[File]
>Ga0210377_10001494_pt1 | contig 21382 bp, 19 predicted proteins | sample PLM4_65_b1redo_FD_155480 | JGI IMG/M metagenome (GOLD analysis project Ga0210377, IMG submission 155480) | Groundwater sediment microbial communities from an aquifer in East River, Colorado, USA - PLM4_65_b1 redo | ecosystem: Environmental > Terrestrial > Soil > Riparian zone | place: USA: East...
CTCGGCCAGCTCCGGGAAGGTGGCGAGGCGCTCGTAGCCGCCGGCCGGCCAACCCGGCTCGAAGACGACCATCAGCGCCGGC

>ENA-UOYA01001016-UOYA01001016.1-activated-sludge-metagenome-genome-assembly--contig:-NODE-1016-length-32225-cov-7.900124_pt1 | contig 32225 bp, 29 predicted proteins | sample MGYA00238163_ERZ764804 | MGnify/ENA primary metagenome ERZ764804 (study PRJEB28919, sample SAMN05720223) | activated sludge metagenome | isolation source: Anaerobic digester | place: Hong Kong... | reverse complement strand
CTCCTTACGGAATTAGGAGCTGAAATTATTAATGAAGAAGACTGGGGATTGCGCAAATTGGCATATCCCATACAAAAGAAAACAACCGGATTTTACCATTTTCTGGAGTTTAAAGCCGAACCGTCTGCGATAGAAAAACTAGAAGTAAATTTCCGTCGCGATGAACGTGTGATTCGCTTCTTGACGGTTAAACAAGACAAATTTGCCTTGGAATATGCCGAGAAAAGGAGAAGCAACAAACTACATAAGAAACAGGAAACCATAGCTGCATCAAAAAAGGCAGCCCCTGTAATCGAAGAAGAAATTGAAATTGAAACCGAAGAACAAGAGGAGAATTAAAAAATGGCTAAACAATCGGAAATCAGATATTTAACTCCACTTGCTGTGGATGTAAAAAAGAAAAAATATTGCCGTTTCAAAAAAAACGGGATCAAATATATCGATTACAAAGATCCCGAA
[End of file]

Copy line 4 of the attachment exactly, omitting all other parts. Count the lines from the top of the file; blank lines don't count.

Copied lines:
CTCCTTACGGAATTAGGAGCTGAAATTATTAATGAAGAAGACTGGGGATTGCGCAAATTGGCATATCCCATACAAAAGAAAACAACCGGATTTTACCATTTTCTGGAGTTTAAAGCCGAACCGTCTGCGATAGAAAAACTAGAAGTAAATTTCCGTCGCGATGAACGTGTGATTCGCTTCTTGACGGTTAAACAAGACAAATTTGCCTTGGAATATGCCGAGAAAAGGAGAAGCAACAAACTACATAAGAAACAGGAAACCATAGCTGCATCAAAAAAGGCAGCCCCTGTAATCGAAGAAGAAATTGAAATTGAAACCGAAGAACAAGAGGAGAATTAAAAAATGGCTAAACAATCGGAAATCAGATATTTAACTCCACTTGCTGTGGATGTAAAAAAGAAAAAATATTGCCGTTTCAAAAAAAACGGGATCAAATATATCGATTACAAAGATCCCGAA